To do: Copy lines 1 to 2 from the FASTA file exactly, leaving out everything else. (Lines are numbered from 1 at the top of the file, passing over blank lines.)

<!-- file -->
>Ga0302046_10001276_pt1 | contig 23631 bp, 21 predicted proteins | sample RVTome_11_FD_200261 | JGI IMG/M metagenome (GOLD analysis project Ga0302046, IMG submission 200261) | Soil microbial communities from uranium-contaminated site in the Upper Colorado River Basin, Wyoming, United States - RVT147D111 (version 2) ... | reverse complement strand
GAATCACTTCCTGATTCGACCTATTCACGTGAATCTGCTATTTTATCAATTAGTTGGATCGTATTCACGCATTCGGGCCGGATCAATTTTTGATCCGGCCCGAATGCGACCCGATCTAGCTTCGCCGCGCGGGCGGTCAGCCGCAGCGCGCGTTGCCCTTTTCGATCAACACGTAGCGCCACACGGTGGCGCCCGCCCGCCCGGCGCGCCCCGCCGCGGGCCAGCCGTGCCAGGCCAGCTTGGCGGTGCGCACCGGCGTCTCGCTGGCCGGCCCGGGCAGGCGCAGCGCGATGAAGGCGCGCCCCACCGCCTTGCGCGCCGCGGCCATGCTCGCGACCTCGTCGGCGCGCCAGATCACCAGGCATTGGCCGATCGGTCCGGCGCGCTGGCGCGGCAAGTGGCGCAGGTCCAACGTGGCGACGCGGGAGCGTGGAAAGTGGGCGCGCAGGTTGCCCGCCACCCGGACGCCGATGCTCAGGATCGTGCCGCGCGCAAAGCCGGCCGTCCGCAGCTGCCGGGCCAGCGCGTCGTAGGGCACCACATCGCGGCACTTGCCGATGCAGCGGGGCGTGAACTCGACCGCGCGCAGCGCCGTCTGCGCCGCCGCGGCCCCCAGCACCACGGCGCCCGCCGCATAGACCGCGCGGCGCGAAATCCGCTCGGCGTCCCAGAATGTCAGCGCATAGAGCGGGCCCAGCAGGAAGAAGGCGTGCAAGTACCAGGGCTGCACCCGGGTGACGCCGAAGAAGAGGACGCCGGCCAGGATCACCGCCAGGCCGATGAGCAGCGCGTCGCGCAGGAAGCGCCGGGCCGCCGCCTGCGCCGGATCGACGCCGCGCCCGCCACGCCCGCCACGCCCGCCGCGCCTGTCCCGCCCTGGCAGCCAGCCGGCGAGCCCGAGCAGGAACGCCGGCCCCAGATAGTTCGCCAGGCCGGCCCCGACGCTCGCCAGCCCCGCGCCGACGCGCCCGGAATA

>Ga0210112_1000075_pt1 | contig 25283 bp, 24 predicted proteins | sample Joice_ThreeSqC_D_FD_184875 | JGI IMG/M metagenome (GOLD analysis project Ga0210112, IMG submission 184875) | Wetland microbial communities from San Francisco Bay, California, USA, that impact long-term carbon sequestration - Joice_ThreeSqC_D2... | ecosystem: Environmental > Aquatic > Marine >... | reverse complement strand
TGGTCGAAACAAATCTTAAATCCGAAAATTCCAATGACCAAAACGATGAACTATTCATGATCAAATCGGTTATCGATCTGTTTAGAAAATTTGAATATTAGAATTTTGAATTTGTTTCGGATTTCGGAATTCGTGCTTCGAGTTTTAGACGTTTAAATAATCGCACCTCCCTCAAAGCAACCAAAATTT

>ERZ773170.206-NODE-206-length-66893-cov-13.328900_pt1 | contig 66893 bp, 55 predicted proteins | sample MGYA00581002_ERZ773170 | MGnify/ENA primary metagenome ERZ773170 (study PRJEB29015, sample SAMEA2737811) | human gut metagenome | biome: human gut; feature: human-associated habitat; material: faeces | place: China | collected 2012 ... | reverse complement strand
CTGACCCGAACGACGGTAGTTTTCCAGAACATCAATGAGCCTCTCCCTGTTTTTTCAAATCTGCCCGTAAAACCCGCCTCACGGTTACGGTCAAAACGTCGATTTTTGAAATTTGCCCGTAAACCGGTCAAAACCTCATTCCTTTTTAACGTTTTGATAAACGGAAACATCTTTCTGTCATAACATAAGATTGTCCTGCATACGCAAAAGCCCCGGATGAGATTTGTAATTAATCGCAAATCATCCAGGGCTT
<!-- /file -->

>Ga0302046_10001276_pt1 | contig 23631 bp, 21 predicted proteins | sample RVTome_11_FD_200261 | JGI IMG/M metagenome (GOLD analysis project Ga0302046, IMG submission 200261) | Soil microbial communities from uranium-contaminated site in the Upper Colorado River Basin, Wyoming, United States - RVT147D111 (version 2) ... | reverse complement strand
GAATCACTTCCTGATTCGACCTATTCACGTGAATCTGCTATTTTATCAATTAGTTGGATCGTATTCACGCATTCGGGCCGGATCAATTTTTGATCCGGCCCGAATGCGACCCGATCTAGCTTCGCCGCGCGGGCGGTCAGCCGCAGCGCGCGTTGCCCTTTTCGATCAACACGTAGCGCCACACGGTGGCGCCCGCCCGCCCGGCGCGCCCCGCCGCGGGCCAGCCGTGCCAGGCCAGCTTGGCGGTGCGCACCGGCGTCTCGCTGGCCGGCCCGGGCAGGCGCAGCGCGATGAAGGCGCGCCCCACCGCCTTGCGCGCCGCGGCCATGCTCGCGACCTCGTCGGCGCGCCAGATCACCAGGCATTGGCCGATCGGTCCGGCGCGCTGGCGCGGCAAGTGGCGCAGGTCCAACGTGGCGACGCGGGAGCGTGGAAAGTGGGCGCGCAGGTTGCCCGCCACCCGGACGCCGATGCTCAGGATCGTGCCGCGCGCAAAGCCGGCCGTCCGCAGCTGCCGGGCCAGCGCGTCGTAGGGCACCACATCGCGGCACTTGCCGATGCAGCGGGGCGTGAACTCGACCGCGCGCAGCGCCGTCTGCGCCGCCGCGGCCCCCAGCACCACGGCGCCCGCCGCATAGACCGCGCGGCGCGAAATCCGCTCGGCGTCCCAGAATGTCAGCGCATAGAGCGGGCCCAGCAGGAAGAAGGCGTGCAAGTACCAGGGCTGCACCCGGGTGACGCCGAAGAAGAGGACGCCGGCCAGGATCACCGCCAGGCCGATGAGCAGCGCGTCGCGCAGGAAGCGCCGGGCCGCCGCCTGCGCCGGATCGACGCCGCGCCCGCCACGCCCGCCACGCCCGCCGCGCCTGTCCCGCCCTGGCAGCCAGCCGGCGAGCCCGAGCAGGAACGCCGGCCCCAGATAGTTCGCCAGGCCGGCCCCGACGCTCGCCAGCCCCGCGCCGACGCGCCCGGAATA